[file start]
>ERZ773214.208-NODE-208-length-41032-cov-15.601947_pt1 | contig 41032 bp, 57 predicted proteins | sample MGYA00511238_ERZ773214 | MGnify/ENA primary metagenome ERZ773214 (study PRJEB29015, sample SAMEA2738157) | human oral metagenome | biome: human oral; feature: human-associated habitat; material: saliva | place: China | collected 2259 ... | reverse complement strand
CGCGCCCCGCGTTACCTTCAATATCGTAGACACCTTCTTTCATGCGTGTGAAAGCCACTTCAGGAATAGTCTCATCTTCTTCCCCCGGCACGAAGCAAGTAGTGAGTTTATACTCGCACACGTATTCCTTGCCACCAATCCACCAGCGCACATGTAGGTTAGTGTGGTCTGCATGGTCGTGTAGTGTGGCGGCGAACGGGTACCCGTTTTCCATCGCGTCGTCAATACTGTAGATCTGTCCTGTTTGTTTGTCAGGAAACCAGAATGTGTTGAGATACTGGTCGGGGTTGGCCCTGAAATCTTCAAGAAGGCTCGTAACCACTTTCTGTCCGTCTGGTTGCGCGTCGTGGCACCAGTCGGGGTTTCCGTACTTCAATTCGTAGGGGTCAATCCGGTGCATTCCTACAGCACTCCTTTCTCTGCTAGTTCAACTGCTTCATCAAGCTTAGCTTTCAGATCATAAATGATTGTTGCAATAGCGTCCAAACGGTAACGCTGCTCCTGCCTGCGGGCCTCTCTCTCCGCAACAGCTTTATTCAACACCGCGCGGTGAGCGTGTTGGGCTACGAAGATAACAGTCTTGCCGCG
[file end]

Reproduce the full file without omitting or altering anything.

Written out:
>ERZ773214.208-NODE-208-length-41032-cov-15.601947_pt1 | contig 41032 bp, 57 predicted proteins | sample MGYA00511238_ERZ773214 | MGnify/ENA primary metagenome ERZ773214 (study PRJEB29015, sample SAMEA2738157) | human oral metagenome | biome: human oral; feature: human-associated habitat; material: saliva | place: China | collected 2259 ... | reverse complement strand
CGCGCCCCGCGTTACCTTCAATATCGTAGACACCTTCTTTCATGCGTGTGAAAGCCACTTCAGGAATAGTCTCATCTTCTTCCCCCGGCACGAAGCAAGTAGTGAGTTTATACTCGCACACGTATTCCTTGCCACCAATCCACCAGCGCACATGTAGGTTAGTGTGGTCTGCATGGTCGTGTAGTGTGGCGGCGAACGGGTACCCGTTTTCCATCGCGTCGTCAATACTGTAGATCTGTCCTGTTTGTTTGTCAGGAAACCAGAATGTGTTGAGATACTGGTCGGGGTTGGCCCTGAAATCTTCAAGAAGGCTCGTAACCACTTTCTGTCCGTCTGGTTGCGCGTCGTGGCACCAGTCGGGGTTTCCGTACTTCAATTCGTAGGGGTCAATCCGGTGCATTCCTACAGCACTCCTTTCTCTGCTAGTTCAACTGCTTCATCAAGCTTAGCTTTCAGATCATAAATGATTGTTGCAATAGCGTCCAAACGGTAACGCTGCTCCTGCCTGCGGGCCTCTCTCTCCGCAACAGCTTTATTCAACACCGCGCGGTGAGCGTGTTGGGCTACGAAGATAACAGTCTTGCCGCG